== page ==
Media outlets reporting on the NRA’s new $5 million ad buy that claims Democratic presidential nominee Hillary Clinton “could take away” your “right to self-defense” failed to hold the gun organization to account for the falsity of that claim. While media reporting on the ad repeated and gave credence to the NRA’s claims, they often failed to cite Clinton’s actual positions on gun regulation or mention the fact-checkers who have debunked a nearly identical NRA ad targeting Clinton as “false.”
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Fox News spent less than three minutes covering a Washington Post report detailing how Republican presidential nominee Donald Trump “spent more than a quarter-million dollars from his charitable foundation to settle lawsuits that involved the billionaire’s for-profit businesses.” By contrast, CNN spent over 23 minutes on the story, while MSNBC devoted nearly an hour of airtime to the report. Fox News has previously essentially ignored investigations into the Trump Foundation and his business dealings.
The Washington Post’s David Fahrenthold reported on September 20 that “Trump may have violated laws against ‘self-dealing’ — which prohibit nonprofit leaders from using charity money to benefit themselves or their businesses.” Trump spent $258,000 from the Trump Foundation -- to which he has not personally donated since 2008 -- to settle legal issues involving his for-profit businesses, which Fahrenthold noted on CNN “is against the law.”
A Media Matters study found that from the time the story was published around 10:27 a.m. on September 20 through 9:00 a.m. on September 21, when the cable news morning shows ended, Fox News spent two minutes and 58 seconds on the report. CNN spent 23 minutes and 52 seconds on it, while MSNBC devoted 56 minutes and 12 seconds to the report. Fox’s flagship evening news program, Special Report, spent merely 12 seconds on the news.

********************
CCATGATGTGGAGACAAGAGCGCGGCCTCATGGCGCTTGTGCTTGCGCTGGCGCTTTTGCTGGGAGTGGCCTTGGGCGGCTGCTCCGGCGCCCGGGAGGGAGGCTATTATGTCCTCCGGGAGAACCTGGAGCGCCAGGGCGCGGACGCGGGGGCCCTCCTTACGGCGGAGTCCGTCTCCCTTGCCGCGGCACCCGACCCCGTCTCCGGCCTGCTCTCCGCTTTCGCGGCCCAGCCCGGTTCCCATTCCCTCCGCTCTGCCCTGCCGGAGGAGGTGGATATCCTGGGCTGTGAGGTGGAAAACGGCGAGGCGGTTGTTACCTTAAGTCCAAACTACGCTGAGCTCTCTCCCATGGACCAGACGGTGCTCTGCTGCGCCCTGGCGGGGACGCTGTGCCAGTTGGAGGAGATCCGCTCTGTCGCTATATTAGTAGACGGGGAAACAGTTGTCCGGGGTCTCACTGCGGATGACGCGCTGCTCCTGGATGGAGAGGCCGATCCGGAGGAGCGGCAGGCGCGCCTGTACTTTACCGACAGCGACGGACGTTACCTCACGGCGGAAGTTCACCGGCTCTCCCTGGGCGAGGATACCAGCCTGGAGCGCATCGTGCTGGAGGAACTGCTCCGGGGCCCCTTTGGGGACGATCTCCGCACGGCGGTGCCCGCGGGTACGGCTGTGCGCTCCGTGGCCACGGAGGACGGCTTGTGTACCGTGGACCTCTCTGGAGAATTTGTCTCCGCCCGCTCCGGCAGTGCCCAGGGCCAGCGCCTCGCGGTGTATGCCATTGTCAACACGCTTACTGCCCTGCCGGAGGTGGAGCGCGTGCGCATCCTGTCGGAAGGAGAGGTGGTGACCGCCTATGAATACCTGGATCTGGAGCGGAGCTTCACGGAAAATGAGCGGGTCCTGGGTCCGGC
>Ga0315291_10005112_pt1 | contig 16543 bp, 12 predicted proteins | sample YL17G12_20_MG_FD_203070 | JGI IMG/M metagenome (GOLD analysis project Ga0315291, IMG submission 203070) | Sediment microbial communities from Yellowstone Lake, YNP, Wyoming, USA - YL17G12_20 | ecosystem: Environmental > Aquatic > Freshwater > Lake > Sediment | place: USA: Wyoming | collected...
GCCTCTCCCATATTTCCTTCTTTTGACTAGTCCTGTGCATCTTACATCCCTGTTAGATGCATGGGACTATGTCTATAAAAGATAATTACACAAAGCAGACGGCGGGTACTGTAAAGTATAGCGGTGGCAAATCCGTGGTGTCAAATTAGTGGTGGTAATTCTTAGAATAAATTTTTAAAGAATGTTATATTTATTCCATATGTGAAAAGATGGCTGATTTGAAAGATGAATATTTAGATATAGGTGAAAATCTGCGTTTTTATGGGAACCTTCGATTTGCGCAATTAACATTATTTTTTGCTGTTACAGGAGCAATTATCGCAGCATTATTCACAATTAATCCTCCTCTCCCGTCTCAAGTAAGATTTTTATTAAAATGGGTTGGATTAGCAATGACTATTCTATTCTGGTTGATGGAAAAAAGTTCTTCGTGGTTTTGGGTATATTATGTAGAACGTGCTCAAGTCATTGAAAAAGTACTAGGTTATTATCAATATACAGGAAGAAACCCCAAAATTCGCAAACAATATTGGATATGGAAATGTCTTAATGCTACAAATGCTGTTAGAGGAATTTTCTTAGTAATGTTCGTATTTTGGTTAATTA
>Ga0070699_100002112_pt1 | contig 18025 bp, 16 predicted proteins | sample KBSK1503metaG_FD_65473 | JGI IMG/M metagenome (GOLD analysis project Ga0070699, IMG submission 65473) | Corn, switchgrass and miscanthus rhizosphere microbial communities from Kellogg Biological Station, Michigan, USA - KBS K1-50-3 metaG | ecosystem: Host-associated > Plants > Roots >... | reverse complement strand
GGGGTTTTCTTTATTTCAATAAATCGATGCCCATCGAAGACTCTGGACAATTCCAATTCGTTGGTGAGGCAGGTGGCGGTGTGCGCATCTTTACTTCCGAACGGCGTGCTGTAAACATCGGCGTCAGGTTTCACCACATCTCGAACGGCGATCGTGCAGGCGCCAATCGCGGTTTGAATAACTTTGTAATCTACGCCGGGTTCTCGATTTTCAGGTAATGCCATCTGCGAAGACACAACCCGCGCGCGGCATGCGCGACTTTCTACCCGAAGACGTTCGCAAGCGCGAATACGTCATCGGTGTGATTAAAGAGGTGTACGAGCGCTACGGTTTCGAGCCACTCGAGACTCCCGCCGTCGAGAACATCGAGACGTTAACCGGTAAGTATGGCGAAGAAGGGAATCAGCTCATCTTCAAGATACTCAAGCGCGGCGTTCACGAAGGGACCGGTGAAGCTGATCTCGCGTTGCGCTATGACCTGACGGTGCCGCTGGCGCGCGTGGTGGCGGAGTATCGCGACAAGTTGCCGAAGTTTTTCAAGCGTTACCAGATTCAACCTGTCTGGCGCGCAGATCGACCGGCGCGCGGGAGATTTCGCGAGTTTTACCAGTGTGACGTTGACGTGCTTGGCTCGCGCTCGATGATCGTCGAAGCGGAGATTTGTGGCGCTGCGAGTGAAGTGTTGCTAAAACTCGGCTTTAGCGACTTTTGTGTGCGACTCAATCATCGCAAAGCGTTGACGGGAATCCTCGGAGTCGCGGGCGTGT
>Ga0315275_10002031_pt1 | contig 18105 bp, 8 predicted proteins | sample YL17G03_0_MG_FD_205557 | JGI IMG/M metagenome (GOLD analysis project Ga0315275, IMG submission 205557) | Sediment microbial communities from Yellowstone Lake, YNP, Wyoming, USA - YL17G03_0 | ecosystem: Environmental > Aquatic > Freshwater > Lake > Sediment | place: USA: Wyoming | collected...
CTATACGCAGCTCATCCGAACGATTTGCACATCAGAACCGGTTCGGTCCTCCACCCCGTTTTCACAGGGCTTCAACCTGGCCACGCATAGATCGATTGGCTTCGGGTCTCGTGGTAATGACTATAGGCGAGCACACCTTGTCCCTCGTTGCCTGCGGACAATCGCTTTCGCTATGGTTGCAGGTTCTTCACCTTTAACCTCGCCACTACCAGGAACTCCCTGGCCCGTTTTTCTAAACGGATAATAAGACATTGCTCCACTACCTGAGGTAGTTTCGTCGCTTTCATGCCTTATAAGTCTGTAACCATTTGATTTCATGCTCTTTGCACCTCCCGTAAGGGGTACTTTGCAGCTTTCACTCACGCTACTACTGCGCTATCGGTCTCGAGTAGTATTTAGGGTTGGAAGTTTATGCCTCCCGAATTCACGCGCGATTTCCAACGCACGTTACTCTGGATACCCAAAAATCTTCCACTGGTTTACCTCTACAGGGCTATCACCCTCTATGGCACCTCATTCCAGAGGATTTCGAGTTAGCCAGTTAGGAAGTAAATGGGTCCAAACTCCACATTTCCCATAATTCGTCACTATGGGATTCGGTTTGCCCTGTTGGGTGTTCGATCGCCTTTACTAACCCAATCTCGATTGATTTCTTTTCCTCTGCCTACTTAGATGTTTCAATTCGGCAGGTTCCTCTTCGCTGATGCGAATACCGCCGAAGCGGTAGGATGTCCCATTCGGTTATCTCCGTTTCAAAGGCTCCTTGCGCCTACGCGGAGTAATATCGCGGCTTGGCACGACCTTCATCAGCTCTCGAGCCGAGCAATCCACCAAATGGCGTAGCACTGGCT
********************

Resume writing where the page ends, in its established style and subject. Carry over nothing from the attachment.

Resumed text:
Fox News’ segments on the report offered few details on the investigation. The longest segment Fox devoted to the report was one minute and 41 seconds on The O’Reilly Factor, in which guest host Bret Baier allowed Trump campaign manager Kellyanne Conway to dispute the report.
This is not the first time Fox News has omitted coverage of unflattering investigative reports into Trump’s foundation and business practices within a day or two of publication.
Fox News entirely ignored a report earlier this month that Trump has apparently broken both the law and IRS rules with his foundation, and he has not donated money to his own foundation since 2008. The report explained that Trump instead lies to other charities and the public by suggesting that the foundation’s donations are his own money. In addition, Trump has spent money from the foundation “to buy himself a gift” on two different occasions..
Fox News also failed to cover an illegal campaign contribution from the Trump Foundation to Florida Attorney General Pam Bondi, which “came as Bondi was reviewing whether to investigate fraud allegations against Trump University,” though she never took any action against Trump U.
Fox News also neglected to cover a report from Mother Jones revealing that Trump’s modeling agency, Trump Model Management, “profited from using foreign models who came to the United States on tourist visas that did not permit them to work here.”
At the same time, Fox has scandalized reports about Democratic presidential nominee Hillary Clinton’s associated foundation, claiming she engaged in “pay for play” as secretary of state, despite there being no evidence of wrongdoing. Fox’s own reporting has in fact undermined many of these claims.
Methodology: Media Matters searched SnapStream for mentions of Trump and foundation or charity on Fox News, MSNBC, and CNN between 10:27 a.m. on September 20 to 9 a.m. on September 21, excluding all mentions that took place between 11 p.m. on September 20 and 5 a.m. on September 21.
It’s long past time for CNN to cut ties with former Donald Trump campaign manager and current Trump advisor Corey Lewandowski.
Earlier today, Mediaite reported that according to its sources, CNN had suspended Lewandowski. A CNN spokesperson has told media reporters that this is not true, though some CNN staff apparently believed that it was.
Here’s what we know is happening right now:
Corey Lewandowski is getting paid by Donald Trump.
Corey Lewandowski is advising Donald Trump.
Corey Lewandowski is getting paid by CNN to talk about Donald Trump.
CNN and the Trump campaign both refer to the payments Lewandowski continues to receive from the Republican presidential nominee as “severance” rather than payment for “services rendered.” But according to the Trump campaign’s own filings, the payments are for “strategy consulting,” and Trump’s spokesperson says they will continue through the election.
As of yesterday, CNN’s president was still defending this stain on CNN’s reputation.
This is unacceptable.
CNN should cut ties with Lewandowski immediately.